David Bourget (Western Ontario)
David Chalmers (ANU, NYU)
Rafael De Clercq
Jack Alan Reynolds
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Hypatia 14 (4):133-144 (1999)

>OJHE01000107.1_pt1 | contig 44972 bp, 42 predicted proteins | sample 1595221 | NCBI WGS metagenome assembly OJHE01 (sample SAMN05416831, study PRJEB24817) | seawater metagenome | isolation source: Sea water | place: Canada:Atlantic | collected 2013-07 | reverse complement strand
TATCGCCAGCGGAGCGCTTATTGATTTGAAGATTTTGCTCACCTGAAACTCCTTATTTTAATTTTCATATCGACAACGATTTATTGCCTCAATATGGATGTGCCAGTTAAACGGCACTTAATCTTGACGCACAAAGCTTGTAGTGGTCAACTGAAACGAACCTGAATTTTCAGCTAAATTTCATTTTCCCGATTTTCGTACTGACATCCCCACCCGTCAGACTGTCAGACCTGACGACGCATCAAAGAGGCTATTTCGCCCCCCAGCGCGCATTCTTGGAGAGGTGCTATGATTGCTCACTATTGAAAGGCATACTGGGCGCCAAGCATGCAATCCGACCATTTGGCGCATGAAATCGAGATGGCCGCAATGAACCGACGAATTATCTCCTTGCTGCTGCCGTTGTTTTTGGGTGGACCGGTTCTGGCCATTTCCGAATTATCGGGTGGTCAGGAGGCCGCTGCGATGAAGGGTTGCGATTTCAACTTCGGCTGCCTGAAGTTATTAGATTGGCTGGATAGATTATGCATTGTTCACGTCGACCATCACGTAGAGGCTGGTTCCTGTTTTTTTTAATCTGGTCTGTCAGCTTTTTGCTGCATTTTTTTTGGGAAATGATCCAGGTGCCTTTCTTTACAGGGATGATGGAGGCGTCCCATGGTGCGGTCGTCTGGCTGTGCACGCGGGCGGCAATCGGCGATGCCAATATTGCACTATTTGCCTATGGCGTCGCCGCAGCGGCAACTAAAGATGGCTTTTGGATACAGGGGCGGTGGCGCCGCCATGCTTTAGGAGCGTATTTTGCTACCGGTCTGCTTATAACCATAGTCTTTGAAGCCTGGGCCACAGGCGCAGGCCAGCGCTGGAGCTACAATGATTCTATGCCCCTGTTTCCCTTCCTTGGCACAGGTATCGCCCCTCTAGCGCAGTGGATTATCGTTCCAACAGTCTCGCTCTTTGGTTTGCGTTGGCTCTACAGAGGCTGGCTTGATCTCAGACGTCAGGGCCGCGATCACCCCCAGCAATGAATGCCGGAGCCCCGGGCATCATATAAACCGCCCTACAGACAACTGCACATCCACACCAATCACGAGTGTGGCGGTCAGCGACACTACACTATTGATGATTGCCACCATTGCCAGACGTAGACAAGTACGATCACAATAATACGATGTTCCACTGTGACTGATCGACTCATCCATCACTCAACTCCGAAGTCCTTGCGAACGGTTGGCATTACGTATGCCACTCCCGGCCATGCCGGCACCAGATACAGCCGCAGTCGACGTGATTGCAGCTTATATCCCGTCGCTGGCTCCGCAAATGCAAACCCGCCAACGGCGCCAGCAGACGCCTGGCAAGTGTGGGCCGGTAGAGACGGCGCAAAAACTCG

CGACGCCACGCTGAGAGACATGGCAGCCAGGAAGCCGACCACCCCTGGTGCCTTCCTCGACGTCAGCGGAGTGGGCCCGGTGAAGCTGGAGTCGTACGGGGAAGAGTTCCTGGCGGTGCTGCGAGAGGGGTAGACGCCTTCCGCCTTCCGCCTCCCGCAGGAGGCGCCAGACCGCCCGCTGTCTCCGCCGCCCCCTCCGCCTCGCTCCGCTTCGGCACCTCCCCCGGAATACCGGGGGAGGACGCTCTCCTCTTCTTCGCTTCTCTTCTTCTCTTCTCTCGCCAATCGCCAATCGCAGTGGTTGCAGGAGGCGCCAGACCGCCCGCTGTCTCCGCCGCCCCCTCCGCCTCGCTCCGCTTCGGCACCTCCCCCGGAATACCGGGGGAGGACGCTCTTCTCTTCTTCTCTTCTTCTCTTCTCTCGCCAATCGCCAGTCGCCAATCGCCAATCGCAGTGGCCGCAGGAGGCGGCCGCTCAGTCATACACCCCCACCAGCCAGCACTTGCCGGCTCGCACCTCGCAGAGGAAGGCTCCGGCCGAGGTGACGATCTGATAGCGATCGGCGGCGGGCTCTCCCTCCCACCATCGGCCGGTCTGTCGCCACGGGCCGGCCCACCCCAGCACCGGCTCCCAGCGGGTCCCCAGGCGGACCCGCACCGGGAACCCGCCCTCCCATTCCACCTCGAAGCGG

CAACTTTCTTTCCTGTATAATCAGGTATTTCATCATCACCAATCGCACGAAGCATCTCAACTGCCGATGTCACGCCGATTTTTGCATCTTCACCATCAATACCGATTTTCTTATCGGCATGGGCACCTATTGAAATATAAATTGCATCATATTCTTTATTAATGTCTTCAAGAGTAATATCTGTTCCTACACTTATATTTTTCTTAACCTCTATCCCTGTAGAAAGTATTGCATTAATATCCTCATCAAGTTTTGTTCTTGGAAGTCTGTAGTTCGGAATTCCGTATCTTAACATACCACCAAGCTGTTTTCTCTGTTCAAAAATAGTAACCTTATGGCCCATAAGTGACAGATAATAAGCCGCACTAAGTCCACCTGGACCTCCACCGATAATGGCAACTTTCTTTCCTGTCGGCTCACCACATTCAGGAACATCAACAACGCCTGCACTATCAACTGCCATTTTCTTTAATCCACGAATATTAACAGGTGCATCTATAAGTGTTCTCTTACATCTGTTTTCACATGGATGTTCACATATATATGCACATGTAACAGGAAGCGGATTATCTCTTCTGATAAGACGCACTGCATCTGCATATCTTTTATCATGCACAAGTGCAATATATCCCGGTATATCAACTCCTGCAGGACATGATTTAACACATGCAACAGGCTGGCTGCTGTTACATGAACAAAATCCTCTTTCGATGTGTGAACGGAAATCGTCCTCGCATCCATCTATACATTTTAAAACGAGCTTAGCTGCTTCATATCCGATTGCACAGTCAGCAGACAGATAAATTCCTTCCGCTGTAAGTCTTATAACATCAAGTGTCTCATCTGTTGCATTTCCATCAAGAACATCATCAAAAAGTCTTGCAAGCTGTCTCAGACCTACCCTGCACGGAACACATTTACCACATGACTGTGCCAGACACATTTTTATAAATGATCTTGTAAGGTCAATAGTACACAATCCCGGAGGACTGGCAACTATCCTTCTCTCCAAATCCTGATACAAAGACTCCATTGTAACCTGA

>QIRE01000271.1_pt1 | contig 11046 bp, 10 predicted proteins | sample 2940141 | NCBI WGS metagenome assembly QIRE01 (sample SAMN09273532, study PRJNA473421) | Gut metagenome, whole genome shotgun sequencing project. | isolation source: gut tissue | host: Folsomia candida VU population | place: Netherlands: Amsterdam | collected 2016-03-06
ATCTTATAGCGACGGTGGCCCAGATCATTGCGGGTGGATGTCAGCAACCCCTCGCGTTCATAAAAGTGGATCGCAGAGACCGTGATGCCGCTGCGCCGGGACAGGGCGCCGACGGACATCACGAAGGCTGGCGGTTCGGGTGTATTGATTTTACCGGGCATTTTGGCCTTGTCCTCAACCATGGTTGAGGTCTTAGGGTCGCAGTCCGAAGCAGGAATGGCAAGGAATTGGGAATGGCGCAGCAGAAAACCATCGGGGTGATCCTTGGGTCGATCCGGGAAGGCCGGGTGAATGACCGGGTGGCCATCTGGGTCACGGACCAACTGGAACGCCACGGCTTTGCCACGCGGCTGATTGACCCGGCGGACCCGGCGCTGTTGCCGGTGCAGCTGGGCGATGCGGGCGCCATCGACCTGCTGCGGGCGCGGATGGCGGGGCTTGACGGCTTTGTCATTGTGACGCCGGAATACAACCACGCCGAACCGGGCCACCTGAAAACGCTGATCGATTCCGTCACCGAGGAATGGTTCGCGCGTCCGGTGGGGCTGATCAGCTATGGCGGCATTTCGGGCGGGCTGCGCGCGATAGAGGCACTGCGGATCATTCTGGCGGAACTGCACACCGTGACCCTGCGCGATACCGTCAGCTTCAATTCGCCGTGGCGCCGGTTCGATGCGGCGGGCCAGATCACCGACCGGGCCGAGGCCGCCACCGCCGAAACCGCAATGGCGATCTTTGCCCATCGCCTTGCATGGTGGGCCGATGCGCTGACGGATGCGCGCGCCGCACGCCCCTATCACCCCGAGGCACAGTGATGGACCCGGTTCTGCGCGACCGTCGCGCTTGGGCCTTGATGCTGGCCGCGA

: For many, Simone de Beauvoir's The Second Sex has only historic significance. The aim of this article is to show on the contrary that Beauvoir's philosophy already contains all the elements of contemporary feminism—so much so that it can be taken as its paradigm. Beauvoir's ideas about the self are extremely relevant today. Feminist themes such as the logic of "equality and difference" and identity are interwoven in her thinking in ways that can offer solutions to what seem to be insurmountable di-lemmas in modern feminism. The attack on all kinds of essentialism can be recon-ciled with feminist identity-politics when the latter presents itself as "arts of living."
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